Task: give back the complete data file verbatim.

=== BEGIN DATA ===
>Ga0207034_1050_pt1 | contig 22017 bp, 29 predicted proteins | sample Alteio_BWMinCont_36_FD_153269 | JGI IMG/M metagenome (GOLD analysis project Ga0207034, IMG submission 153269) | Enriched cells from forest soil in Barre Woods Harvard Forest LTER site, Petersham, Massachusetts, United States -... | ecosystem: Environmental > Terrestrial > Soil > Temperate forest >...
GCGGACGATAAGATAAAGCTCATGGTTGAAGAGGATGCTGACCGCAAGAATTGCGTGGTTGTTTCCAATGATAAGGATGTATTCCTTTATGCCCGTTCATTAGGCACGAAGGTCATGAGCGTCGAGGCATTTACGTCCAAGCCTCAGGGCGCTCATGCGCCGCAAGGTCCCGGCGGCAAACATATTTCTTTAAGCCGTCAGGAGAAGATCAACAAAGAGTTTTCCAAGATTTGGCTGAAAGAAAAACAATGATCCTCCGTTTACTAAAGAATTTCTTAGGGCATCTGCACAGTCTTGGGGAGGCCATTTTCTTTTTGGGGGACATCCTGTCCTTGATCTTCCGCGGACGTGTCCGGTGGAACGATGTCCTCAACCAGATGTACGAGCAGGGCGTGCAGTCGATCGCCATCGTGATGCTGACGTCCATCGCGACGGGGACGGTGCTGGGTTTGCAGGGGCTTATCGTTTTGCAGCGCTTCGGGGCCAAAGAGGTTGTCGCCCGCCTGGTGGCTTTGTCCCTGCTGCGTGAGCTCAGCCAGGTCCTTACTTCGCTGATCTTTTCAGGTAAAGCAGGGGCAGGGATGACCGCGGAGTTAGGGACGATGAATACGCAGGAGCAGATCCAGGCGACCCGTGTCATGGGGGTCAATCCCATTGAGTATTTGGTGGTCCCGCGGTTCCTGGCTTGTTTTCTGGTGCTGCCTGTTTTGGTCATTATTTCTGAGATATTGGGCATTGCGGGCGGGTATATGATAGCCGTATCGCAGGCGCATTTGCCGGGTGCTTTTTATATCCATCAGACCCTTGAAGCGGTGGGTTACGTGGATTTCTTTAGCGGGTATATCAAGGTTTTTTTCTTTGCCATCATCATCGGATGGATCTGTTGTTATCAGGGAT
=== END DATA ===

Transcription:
>Ga0207034_1050_pt1 | contig 22017 bp, 29 predicted proteins | sample Alteio_BWMinCont_36_FD_153269 | JGI IMG/M metagenome (GOLD analysis project Ga0207034, IMG submission 153269) | Enriched cells from forest soil in Barre Woods Harvard Forest LTER site, Petersham, Massachusetts, United States -... | ecosystem: Environmental > Terrestrial > Soil > Temperate forest >...
GCGGACGATAAGATAAAGCTCATGGTTGAAGAGGATGCTGACCGCAAGAATTGCGTGGTTGTTTCCAATGATAAGGATGTATTCCTTTATGCCCGTTCATTAGGCACGAAGGTCATGAGCGTCGAGGCATTTACGTCCAAGCCTCAGGGCGCTCATGCGCCGCAAGGTCCCGGCGGCAAACATATTTCTTTAAGCCGTCAGGAGAAGATCAACAAAGAGTTTTCCAAGATTTGGCTGAAAGAAAAACAATGATCCTCCGTTTACTAAAGAATTTCTTAGGGCATCTGCACAGTCTTGGGGAGGCCATTTTCTTTTTGGGGGACATCCTGTCCTTGATCTTCCGCGGACGTGTCCGGTGGAACGATGTCCTCAACCAGATGTACGAGCAGGGCGTGCAGTCGATCGCCATCGTGATGCTGACGTCCATCGCGACGGGGACGGTGCTGGGTTTGCAGGGGCTTATCGTTTTGCAGCGCTTCGGGGCCAAAGAGGTTGTCGCCCGCCTGGTGGCTTTGTCCCTGCTGCGTGAGCTCAGCCAGGTCCTTACTTCGCTGATCTTTTCAGGTAAAGCAGGGGCAGGGATGACCGCGGAGTTAGGGACGATGAATACGCAGGAGCAGATCCAGGCGACCCGTGTCATGGGGGTCAATCCCATTGAGTATTTGGTGGTCCCGCGGTTCCTGGCTTGTTTTCTGGTGCTGCCTGTTTTGGTCATTATTTCTGAGATATTGGGCATTGCGGGCGGGTATATGATAGCCGTATCGCAGGCGCATTTGCCGGGTGCTTTTTATATCCATCAGACCCTTGAAGCGGTGGGTTACGTGGATTTCTTTAGCGGGTATATCAAGGTTTTTTTCTTTGCCATCATCATCGGATGGATCTGTTGTTATCAGGGAT